Five of the approximately 500 species of the Hepialidae moths (Swift moths) occur in Great Britain and Ireland.
The elongated wings of the Map-winged Swift are positioned vertically along the body during rest, and they fly mainly from dusk to complete darkness in early May to early July.
Their habitat is pasture, heath, moorland and open woodland. They are occasionally found in sand dune systems.
The forewing of the Map-winged Swift ranges between 14 and 26mm.
In Britain and Ireland this moth is most common in the north and is almost entirely absent from large parts of southern and eastern England.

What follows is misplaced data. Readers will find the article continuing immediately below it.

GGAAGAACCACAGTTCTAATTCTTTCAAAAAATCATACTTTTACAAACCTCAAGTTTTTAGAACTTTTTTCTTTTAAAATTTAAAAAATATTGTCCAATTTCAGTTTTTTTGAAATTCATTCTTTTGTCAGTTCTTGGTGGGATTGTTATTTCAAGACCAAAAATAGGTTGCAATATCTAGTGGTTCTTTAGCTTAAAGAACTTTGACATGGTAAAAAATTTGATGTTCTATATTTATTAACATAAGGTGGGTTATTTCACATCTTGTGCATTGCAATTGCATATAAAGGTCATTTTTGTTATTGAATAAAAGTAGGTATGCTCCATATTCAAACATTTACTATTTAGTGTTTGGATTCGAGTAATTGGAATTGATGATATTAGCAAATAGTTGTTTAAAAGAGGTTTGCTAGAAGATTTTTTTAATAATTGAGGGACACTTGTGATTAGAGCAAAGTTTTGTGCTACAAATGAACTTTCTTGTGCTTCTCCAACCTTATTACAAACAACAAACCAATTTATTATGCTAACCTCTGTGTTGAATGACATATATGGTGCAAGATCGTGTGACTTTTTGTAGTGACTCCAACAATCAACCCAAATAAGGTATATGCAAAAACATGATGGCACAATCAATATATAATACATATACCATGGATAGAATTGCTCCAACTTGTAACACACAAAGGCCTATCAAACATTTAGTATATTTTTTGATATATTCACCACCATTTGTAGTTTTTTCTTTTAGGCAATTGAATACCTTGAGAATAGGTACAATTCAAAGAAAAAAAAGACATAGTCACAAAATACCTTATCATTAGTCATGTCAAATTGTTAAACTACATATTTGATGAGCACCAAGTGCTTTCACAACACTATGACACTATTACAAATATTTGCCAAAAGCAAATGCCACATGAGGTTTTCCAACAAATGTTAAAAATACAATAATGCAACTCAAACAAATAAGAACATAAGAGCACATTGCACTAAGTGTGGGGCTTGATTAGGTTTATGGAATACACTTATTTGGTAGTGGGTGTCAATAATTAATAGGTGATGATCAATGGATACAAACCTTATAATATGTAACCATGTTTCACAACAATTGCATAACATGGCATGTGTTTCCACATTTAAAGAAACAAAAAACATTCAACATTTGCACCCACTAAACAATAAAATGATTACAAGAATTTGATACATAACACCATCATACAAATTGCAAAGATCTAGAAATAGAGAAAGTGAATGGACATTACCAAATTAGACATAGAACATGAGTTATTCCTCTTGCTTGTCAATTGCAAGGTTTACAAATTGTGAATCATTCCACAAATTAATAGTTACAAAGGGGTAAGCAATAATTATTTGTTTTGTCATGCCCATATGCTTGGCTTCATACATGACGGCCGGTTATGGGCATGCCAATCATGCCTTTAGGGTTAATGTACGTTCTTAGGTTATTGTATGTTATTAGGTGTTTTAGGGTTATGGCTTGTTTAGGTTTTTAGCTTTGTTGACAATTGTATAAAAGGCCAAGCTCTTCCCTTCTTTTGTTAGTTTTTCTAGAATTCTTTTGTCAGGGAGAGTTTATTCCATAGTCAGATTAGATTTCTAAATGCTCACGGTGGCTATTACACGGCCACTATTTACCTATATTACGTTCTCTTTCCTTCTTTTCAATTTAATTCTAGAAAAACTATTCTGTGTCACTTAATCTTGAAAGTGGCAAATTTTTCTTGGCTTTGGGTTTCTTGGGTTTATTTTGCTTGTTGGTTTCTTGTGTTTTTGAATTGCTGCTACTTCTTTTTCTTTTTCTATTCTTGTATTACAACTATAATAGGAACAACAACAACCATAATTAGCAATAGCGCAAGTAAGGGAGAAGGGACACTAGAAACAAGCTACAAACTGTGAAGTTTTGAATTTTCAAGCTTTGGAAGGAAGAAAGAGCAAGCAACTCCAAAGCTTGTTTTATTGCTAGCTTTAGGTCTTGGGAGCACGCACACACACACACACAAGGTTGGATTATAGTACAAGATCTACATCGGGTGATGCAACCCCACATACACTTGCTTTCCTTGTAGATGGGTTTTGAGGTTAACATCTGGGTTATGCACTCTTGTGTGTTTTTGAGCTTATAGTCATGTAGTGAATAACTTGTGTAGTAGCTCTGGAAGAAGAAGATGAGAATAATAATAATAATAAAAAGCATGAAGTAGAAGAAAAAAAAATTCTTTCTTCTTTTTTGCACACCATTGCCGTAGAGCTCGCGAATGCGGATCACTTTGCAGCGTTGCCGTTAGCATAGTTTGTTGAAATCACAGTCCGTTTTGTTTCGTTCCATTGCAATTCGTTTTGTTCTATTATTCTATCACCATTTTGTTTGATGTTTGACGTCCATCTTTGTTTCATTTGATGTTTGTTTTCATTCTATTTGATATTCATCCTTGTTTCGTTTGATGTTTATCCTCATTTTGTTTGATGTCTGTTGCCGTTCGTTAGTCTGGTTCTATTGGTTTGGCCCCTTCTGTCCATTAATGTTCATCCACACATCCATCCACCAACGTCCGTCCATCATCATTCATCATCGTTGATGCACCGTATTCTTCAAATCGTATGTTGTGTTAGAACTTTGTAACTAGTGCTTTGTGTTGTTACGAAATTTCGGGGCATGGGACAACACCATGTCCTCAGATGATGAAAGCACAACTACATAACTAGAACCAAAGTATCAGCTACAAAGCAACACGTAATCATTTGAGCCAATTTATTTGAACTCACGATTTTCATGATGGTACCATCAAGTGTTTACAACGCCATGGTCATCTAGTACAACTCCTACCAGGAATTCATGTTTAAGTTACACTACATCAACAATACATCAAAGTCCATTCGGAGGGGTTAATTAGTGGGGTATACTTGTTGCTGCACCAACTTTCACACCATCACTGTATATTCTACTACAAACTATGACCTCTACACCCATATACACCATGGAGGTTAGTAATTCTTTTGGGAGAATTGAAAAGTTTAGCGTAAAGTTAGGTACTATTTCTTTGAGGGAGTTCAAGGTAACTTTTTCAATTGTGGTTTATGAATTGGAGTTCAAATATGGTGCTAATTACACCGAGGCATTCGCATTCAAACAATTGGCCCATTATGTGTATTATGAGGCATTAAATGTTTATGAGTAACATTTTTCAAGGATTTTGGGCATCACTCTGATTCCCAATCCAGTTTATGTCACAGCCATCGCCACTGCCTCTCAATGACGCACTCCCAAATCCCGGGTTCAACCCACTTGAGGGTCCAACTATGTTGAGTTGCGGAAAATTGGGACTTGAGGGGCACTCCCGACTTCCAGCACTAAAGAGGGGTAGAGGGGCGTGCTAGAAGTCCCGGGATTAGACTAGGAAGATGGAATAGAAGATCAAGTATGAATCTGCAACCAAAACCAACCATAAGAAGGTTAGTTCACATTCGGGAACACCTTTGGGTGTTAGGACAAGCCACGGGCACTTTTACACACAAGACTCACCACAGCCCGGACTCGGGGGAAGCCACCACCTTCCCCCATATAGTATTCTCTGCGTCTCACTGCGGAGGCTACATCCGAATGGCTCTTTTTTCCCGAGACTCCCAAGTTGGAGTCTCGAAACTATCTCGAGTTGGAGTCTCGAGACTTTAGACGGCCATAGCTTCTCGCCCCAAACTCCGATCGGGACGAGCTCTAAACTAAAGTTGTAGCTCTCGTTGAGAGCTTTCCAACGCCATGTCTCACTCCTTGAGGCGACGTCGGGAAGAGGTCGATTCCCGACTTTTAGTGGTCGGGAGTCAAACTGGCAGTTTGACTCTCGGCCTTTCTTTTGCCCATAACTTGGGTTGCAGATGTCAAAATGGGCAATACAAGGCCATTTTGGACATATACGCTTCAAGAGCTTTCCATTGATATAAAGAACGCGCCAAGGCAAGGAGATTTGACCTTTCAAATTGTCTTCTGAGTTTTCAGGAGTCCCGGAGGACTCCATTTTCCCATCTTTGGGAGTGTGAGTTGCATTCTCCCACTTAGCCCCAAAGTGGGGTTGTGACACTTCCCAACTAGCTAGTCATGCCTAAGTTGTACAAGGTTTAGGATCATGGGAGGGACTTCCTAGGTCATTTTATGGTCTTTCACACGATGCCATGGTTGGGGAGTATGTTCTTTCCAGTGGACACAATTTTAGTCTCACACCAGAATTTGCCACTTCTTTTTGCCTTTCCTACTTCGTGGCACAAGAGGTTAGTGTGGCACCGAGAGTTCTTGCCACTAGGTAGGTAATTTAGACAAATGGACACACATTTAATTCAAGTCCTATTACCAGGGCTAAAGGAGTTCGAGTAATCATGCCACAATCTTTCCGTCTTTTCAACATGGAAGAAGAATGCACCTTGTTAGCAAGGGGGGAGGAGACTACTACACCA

The Map-winged Swift moth is shortlived as its shortened proboscis prevents it from being able to feed. It over-winters twice in its larval form and pupates below ground.
The larval foodplant of the Map-winged Swift is thought to be Bracken roots, but it is also sometimes found on Red Fescue (Festuca rubra), a clump-forming grass species.
If you found this information helpful, you would probably find the new 2017 edition of our bestselling book Matching the Hatch by Pat O'Reilly very useful. Order your copy here...